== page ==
A 2009 study by SSA’s Office of the Inspector General underlined the need to pay greater attention to payees who have a creditor relationship because their beneficiaries reside in a group home that the payee operates. That study examined a sample of payees to determine if some of them operated as group homes. Since current law requires SSA to conduct periodic reviews of individual payees serving 15 or more beneficiaries, OIG looked at payees who served 14 or fewer beneficiaries. To focus more closely on potential group homes, it further restricted its sample to payees with at least three beneficiaries who were not relatives. In a sample of 16 payees, it found 3 group homes, 3 beneficiaries whose clothing or shelter needs were not being met, and 3 payees charging unauthorized fees (SSA, OIG, Individual Representative Payees Serving Multiple Beneficiaries and Organizational Representative Payee Serving as an Individual Representative Payee in Philadelphia). Since in this small sample, the OIG study found a substantial percentage of group homes (and therefore creditor relationships that the agency had not been aware of) and violations of SSA policy, SSA should pursue further investigations along these lines.
SSA should increase its monitoring of individual payees, such as operators of group homes, who are also in a creditor relationship with the beneficiary, and should develop performance and reporting standards specifically for this type of payee. Whenever possible, SSA should avoid putting beneficiaries in a position where their payees’ interest conflicts with their own best interest. The agency may have difficulty identifying payees who are also creditors, given the state of its data system, but it is updating that system. It should obtain the data it needs, develop performance and reporting standards, and move toward enforcing them to the best of its ability.
Applicants who want to be selected as representative payees currently complete the application in a face-to-face interview in most cases. SSA’s program instructions direct interviewers to use the interview to determine the applicant’s qualifications and motive for filing to be a payee, to judge the applicant’s ability to carry out the payee’s responsibilities, and to explain the payee’s duties, reporting responsibilities, and liability of non-compliance of reporting (SSA, Program Operations Manual System, GN 00502.113).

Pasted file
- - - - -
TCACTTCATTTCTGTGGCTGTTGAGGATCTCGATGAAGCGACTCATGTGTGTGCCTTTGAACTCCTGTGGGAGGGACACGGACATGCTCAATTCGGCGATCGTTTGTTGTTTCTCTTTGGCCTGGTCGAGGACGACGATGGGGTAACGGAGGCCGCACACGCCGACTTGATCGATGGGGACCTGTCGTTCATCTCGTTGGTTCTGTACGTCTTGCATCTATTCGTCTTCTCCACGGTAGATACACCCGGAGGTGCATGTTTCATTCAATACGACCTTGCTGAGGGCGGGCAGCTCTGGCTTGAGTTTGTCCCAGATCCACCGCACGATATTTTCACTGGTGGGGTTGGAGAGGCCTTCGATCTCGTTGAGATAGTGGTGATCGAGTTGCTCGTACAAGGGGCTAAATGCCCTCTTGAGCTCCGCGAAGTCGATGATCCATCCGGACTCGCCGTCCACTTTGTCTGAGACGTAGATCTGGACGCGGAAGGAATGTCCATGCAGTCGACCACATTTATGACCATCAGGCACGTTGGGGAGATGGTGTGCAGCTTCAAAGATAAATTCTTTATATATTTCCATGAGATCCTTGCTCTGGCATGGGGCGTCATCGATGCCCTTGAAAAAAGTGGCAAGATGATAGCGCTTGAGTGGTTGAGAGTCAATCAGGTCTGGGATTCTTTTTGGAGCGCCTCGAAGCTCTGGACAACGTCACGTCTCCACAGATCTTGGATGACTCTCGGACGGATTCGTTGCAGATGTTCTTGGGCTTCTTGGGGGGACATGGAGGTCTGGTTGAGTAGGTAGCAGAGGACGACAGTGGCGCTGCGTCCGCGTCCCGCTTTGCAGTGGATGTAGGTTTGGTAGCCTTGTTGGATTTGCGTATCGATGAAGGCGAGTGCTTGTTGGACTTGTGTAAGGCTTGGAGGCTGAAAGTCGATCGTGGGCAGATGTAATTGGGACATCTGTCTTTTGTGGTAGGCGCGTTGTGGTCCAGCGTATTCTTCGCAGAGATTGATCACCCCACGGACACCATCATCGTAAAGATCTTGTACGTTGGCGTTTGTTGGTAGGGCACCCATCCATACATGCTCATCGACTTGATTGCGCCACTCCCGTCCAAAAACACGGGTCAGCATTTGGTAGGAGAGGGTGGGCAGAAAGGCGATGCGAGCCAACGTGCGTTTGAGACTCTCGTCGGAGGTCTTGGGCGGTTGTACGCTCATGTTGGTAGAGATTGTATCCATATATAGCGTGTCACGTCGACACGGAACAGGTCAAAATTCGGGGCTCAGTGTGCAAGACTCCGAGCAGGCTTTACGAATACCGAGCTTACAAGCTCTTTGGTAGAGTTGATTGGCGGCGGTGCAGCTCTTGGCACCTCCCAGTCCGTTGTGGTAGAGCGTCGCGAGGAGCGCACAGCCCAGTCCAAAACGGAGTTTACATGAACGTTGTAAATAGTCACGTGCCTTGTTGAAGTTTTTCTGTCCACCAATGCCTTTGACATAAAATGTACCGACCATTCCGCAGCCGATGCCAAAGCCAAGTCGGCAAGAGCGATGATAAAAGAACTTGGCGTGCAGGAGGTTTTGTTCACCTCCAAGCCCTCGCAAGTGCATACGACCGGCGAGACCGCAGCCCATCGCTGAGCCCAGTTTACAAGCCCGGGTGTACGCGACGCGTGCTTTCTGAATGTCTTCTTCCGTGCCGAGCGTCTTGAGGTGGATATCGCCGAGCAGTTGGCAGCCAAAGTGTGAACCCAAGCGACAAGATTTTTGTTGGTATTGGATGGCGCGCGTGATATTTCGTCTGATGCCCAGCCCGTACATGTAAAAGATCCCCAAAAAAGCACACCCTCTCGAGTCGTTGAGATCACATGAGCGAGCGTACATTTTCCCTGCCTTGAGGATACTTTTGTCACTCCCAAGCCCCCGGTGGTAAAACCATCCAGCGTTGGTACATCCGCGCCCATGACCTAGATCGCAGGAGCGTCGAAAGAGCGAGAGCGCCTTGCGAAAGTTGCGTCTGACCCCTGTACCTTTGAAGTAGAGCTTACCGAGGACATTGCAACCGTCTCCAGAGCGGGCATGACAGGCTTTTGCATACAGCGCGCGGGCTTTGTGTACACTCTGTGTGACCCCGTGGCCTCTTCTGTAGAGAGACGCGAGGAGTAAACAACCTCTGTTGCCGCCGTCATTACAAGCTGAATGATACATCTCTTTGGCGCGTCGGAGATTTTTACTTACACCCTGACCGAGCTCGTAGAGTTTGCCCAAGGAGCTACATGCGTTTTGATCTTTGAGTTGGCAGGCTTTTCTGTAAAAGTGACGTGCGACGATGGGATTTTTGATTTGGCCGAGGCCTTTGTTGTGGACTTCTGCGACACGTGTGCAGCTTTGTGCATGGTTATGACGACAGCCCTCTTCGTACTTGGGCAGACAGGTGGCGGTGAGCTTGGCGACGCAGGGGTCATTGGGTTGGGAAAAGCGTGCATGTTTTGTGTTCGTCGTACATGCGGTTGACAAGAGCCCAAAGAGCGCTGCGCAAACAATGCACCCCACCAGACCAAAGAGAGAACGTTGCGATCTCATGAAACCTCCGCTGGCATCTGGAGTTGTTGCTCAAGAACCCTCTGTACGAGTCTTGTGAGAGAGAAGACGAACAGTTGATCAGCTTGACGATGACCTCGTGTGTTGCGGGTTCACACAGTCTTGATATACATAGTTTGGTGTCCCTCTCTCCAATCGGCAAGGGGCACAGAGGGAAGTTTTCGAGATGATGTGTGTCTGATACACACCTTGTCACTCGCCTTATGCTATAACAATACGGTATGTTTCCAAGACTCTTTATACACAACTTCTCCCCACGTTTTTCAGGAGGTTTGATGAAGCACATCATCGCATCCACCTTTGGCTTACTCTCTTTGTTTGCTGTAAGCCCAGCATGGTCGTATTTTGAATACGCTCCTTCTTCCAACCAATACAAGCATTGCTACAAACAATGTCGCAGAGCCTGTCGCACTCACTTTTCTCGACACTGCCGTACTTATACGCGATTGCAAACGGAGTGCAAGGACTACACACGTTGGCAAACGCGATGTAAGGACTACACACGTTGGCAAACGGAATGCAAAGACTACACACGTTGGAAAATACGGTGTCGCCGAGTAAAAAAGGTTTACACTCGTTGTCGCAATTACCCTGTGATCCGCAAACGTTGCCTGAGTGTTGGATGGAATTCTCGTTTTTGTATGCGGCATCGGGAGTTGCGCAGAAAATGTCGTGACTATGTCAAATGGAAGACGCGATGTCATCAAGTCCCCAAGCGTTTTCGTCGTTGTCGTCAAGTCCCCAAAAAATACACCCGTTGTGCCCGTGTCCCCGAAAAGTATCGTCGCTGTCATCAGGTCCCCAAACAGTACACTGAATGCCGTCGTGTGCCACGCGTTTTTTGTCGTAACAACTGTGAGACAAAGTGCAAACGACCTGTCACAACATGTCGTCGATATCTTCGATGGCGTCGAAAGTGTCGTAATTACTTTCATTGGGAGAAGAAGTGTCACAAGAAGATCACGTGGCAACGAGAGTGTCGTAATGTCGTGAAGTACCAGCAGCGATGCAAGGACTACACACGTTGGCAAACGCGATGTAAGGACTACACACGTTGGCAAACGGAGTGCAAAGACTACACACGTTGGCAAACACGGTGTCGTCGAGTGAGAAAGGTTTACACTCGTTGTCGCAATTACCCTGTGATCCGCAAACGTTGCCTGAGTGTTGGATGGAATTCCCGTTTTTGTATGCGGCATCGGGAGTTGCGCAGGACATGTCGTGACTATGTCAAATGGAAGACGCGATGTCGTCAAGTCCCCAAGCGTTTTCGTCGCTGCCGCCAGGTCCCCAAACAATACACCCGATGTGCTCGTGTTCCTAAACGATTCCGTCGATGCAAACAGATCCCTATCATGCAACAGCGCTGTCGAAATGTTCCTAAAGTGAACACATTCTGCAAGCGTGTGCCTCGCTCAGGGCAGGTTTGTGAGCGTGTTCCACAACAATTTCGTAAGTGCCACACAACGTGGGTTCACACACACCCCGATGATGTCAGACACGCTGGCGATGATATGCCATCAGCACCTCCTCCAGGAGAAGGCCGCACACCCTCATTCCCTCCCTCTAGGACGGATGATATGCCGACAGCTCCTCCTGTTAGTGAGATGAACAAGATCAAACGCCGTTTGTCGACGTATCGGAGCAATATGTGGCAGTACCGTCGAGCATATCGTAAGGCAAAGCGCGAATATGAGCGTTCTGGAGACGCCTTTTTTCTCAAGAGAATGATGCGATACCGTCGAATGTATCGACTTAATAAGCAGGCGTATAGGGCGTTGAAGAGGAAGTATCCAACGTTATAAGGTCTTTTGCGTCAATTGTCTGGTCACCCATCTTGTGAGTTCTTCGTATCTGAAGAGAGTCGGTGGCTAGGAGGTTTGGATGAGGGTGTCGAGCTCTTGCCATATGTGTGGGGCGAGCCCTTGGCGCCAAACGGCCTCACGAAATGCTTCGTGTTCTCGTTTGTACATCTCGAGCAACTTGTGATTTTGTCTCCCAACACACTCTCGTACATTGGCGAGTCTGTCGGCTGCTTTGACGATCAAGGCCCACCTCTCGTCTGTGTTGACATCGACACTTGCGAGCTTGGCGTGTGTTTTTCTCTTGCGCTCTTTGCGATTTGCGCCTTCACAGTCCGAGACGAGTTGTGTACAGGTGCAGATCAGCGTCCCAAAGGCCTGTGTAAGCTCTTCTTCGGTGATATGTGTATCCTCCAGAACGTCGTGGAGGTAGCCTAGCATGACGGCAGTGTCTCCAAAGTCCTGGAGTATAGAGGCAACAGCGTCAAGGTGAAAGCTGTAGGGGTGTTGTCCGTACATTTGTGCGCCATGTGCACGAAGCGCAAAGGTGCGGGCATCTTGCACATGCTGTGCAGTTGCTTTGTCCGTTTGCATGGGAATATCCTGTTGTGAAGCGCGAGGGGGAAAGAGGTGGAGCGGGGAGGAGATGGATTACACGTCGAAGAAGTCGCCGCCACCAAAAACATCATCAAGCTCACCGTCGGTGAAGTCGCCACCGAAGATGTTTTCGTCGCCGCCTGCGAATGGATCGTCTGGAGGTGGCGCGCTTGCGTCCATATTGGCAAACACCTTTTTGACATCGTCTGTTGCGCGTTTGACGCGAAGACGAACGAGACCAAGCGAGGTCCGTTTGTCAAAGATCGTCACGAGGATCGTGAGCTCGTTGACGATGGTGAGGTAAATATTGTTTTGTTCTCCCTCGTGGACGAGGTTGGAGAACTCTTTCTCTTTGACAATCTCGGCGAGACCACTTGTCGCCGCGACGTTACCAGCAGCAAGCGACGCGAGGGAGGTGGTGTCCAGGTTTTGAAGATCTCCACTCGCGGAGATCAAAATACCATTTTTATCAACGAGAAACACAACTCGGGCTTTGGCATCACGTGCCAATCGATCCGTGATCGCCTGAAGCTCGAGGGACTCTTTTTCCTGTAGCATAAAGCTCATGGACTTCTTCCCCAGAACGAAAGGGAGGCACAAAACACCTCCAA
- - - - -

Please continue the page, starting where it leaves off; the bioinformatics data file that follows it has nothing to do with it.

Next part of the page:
The program instructions also state: “SSA is legally required to verify identity and SSN information supplied by payee applicants. Verifying other allegations such as income and custody may also help determine a payee applicant’s suitability.” The instructions also provide payee preference lists. For example, the preference list for minor children begins with a parent with custody, a legal guardian, a parent without custody but who shows strong concern, and goes on through five more categories. The instruction states that the lists are meant only as guidelines and that each payee application must be evaluated to determine the best payee (SSA, Program Operations Manual System, GN 00502,105, GN 00502.117).
Just as data on payee characteristics can help with misuse, as described above, they can also help in payee selection. SSA should use its data on payee characteristics to shape its policies on selection of payees. The data that it is developing, and should continue to develop, on payee characteristics that are linked to misuse should be built into its payee selection. SSA should also take advantage of other data that are available to it, such as credit reports, criminal records, and information from other public agencies. It should use data from these sources as it uses the information on payee characteristics from its own records and analyze it for potential links to payee misuse that can improve its selection and monitoring of payees.